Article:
Story: Set in Russia at the end of the 19th century, The Good Doctor consists of eight comic vignettes, four in each act, that present snapshots of life, mostly in Moscow, among people at all levels of society.

Highlights: Prolific American playwright Neil Simon adapted several short stories by prodigious Russian writer/physician Anton Chekhov in this amusing concoction, first produced on Broadway in 1973. It’s a blend of the talents of two widely respected writers from different countries and nearly a century apart.

As the opener of the New Jewish Theatre’s 2013-14 season, The Good Doctor dispenses a generous portion of laughs, even if inequitably allocated among the eight tales, thanks to the perceptive direction of NJT artistic associate Bobby Miller and his quintet of gifted players who immerse themselves in sundry characters.

Other Info: The Good Doctor is a curious concoction. Given its lineage, it’s similar to a buffet at a restaurant that offers twin cuisines rather than a singular specialty. As a result, it’s a cross between Simon’s traditional rapid-fire one-liners and Chekhov’s subtler view of the human condition.

While it’s uneven in execution, and omits one of the nine stories in the original presentation about an aged couple, Miller’s cast keeps the laughs coming for the most part, whether evoking fitful guffaws or wry smiles along the way.

David Wassilak serves convincingly as our narrator, a bespectacled and nattily attired writer who ostensibly is Chekhov himself in Simon’s interpretation. Our host wryly offers the same alternate ending to each tale as it unfolds.

Certainly most problematic of the skits is The Governess. It’s difficult to appreciate the browbeating that a timid young governess takes at the expense of the officious mother of her charges, even with the tale’s cautionary explanation. Teresa Doggett and Alina Volobuyeva (originally from Ukraine) understand their characters, but the story is an ill fit.

Most successful of the vignettes is the first act finale, The Seduction. In droll style, Wassilak describes how his character, a charming bachelor who prefers his conquests to be married women, successfully executes his plan of action with the direct involvement of the cuckolded husband.

Volobuyeva does fine work as the young wife whose passion is aroused by the bachelor’s carefully choreographed concert of deceit, while Aaron Orion Baker draws upon his deft comic abilities to depict her goofy, gullible husband. Again, the denouement owes more to Chekhov than Simon.

Act II opens with a flourish in a funny skit called The Drowned Man, in which Baker cajoles a passerby into paying to watch him “drown.” He’s insulted when the man questions his sanity, saying that he is in the “maritime entertainment business.”

There’s a manic, Monty Python approach to broad comedy at work here, with Wassilak as the dutiful ‘straight man,’ Jason Grubbe as a constable who’s seen all manner of activities on the boardwalk and Baker amping up as the outrageously aggressive clown.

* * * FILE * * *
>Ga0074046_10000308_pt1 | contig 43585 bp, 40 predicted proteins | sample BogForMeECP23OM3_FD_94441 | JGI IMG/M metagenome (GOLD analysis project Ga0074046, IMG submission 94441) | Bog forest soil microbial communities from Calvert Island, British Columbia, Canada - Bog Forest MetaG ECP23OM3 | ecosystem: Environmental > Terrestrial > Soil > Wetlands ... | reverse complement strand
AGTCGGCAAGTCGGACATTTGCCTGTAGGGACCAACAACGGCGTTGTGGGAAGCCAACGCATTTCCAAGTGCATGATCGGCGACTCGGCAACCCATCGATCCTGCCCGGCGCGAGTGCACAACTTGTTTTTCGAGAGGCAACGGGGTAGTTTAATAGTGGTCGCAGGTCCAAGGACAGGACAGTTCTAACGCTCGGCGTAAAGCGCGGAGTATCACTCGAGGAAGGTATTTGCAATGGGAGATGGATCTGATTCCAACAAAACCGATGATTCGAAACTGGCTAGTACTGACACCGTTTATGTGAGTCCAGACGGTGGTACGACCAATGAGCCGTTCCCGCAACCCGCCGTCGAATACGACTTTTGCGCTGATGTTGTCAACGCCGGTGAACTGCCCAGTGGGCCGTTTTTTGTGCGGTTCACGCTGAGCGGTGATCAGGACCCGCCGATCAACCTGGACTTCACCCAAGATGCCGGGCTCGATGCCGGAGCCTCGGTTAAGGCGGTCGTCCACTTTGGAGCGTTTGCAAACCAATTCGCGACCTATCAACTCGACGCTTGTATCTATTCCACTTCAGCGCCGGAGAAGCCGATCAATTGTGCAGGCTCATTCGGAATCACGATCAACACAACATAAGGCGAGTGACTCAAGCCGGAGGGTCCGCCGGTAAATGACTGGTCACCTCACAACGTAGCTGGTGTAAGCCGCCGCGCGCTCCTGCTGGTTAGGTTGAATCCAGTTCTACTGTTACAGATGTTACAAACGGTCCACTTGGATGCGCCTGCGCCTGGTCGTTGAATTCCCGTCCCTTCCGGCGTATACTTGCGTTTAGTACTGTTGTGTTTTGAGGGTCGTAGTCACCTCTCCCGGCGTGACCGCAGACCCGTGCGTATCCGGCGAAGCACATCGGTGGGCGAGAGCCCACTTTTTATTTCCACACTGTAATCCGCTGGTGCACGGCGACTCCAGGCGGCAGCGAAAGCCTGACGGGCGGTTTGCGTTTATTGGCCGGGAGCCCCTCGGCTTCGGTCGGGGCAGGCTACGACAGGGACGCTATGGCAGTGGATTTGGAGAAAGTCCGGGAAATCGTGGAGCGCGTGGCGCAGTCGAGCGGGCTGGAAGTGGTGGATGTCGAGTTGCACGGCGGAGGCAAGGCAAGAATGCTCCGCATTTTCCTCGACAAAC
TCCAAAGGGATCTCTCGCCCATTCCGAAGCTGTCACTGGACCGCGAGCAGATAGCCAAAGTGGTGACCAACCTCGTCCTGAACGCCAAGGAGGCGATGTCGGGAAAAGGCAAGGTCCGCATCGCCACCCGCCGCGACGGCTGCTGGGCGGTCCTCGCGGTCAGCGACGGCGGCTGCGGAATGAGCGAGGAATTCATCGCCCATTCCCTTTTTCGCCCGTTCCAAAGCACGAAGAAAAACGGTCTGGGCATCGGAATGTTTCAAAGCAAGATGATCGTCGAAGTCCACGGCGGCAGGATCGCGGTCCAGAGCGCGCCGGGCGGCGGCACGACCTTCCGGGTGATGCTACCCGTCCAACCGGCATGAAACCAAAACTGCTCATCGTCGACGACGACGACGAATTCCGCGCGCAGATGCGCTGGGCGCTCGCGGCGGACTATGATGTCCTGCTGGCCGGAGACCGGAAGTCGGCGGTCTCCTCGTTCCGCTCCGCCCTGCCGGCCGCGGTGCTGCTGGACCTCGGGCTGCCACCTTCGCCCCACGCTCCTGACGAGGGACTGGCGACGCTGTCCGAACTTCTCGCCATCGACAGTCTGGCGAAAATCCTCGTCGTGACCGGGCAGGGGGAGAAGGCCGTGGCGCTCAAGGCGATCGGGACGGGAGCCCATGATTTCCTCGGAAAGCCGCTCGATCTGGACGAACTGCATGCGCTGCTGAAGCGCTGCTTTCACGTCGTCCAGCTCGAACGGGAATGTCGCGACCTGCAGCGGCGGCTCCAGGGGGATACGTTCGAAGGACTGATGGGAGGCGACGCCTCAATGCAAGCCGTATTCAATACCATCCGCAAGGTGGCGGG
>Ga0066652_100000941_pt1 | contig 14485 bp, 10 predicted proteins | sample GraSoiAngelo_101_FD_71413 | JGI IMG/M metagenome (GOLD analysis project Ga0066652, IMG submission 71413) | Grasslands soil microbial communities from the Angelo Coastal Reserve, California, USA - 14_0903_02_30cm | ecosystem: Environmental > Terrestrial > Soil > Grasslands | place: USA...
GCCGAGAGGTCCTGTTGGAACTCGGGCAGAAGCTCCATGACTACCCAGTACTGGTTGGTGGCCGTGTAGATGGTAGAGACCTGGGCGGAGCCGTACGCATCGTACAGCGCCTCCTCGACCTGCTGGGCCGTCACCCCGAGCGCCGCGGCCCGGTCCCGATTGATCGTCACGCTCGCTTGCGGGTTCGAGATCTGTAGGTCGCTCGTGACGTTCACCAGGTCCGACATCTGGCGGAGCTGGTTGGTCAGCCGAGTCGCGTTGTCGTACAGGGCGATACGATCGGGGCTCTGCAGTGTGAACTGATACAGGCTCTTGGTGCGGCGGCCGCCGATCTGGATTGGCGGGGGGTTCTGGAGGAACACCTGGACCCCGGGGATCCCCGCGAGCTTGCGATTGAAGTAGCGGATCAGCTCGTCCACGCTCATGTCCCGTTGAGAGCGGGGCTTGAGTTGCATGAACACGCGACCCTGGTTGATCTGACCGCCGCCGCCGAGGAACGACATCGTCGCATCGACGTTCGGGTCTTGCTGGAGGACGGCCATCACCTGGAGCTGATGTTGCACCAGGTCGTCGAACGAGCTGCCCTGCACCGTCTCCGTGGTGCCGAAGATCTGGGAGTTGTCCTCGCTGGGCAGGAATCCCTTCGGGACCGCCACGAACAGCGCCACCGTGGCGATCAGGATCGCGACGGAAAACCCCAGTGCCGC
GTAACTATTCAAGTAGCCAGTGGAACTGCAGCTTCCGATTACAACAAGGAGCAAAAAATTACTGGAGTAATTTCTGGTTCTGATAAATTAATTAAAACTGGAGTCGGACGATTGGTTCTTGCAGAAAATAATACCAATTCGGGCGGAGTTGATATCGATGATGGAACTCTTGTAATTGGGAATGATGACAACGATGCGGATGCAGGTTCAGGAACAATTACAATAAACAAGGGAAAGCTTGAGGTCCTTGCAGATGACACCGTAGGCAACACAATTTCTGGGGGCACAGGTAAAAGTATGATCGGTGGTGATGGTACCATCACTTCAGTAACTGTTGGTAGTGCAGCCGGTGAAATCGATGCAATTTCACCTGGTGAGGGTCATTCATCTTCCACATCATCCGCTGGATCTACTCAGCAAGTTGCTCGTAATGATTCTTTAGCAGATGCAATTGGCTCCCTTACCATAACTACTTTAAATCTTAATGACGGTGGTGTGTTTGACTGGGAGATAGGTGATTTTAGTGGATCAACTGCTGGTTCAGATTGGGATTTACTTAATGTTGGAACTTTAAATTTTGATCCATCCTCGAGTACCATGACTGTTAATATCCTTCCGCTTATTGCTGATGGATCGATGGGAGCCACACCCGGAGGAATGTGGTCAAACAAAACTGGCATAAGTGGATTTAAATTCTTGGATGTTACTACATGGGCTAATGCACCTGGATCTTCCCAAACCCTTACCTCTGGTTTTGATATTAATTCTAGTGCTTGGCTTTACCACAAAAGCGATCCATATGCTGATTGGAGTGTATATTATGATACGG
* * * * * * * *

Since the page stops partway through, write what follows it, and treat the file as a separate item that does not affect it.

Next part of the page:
Doggett is in fine fettle in A Defenseless Creature, in which she overwhelms an ailing banker (Grubbe) and his timid clerk (Baker) as a “poor, down-trodden woman” whose booming voice and twisted logic prove too much for a man shackled by reason and a bad case of the gout.

There’s also The Audition, a sweet bit in which a young woman tells the casting director for an upcoming play that she has walked four days from Odessa to Moscow for this unique shot at stardom. She then stuns him with a dazzling display of versatility, portraying each of the title roles in The Three Sisters. Wassilak is the bemused off-stage voice of the director, while Volobuyeva charms as the talkative but very talented actress.

The Sneeze, Surgery and The Arrangement all offer dollops of brevity but suffer from being amalgams of two different writers. The latter concerns a father’s (Grubbe) efforts to introduce his 19-year-old son (Baker) to ‘manhood’ at a brothel as a birthday present, while the former depicts the unfortunate escalation of events when a neurotic government clerk (Baker) sneezes on a general (Grubbe) at an opera performance.

Surgery deals with an ailing sexton’s visit to the local dentist to remove a painful tooth, only to find that the dentist is out of town and his duties are being performed by an apprentice. There’s plenty of silly slapstick here provided by Grubbe as the alarmed, gurgling patient and Baker as the nervous novice.

Miller keeps everything moving at an enjoyable pace as his players navigate their blended prose on the impressive, multi-dimensional set designed by Dunsi Dai, which production assistants change efficiently throughout the performance.

It’s an elegant opera house or a dimly lit wharf, and it’s filled with an impressive array of props furnished by Wendy Greenwood, such as a dental chair or the narrator’s stylish walking cane. Maureen Berry lights it all from the subtle (opening and closing scenes) to the overt, Michele Friedman Siler dresses the players handsomely in period attire and Miller provides a spirited sound track.

The Good Doctor is part Chekhov, part Simon and mostly entertaining in this fine rendering by the New Jewish Theatre.

Play: The Good Doctor

Group: New Jewish Theatre

Venue: Wool Theatre, Jewish Community Center, 2 Millstone Campus Drive

Dates: October 9, 10, 12, 13, 16, 17, 19, 20

Tickets: $35-$39; contact 442-3257, 442-3283 or

Rating: A 4 on a scale of 1-to-5.

Photos courtesy of John Lamb

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